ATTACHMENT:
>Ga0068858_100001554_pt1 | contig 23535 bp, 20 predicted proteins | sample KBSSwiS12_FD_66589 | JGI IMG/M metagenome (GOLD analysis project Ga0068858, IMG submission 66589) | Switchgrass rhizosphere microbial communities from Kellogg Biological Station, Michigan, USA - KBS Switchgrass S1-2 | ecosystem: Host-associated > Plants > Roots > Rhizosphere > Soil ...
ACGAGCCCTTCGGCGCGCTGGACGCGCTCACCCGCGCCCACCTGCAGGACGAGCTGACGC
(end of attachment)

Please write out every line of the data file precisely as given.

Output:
>Ga0068858_100001554_pt1 | contig 23535 bp, 20 predicted proteins | sample KBSSwiS12_FD_66589 | JGI IMG/M metagenome (GOLD analysis project Ga0068858, IMG submission 66589) | Switchgrass rhizosphere microbial communities from Kellogg Biological Station, Michigan, USA - KBS Switchgrass S1-2 | ecosystem: Host-associated > Plants > Roots > Rhizosphere > Soil ...
ACGAGCCCTTCGGCGCGCTGGACGCGCTCACCCGCGCCCACCTGCAGGACGAGCTGACGC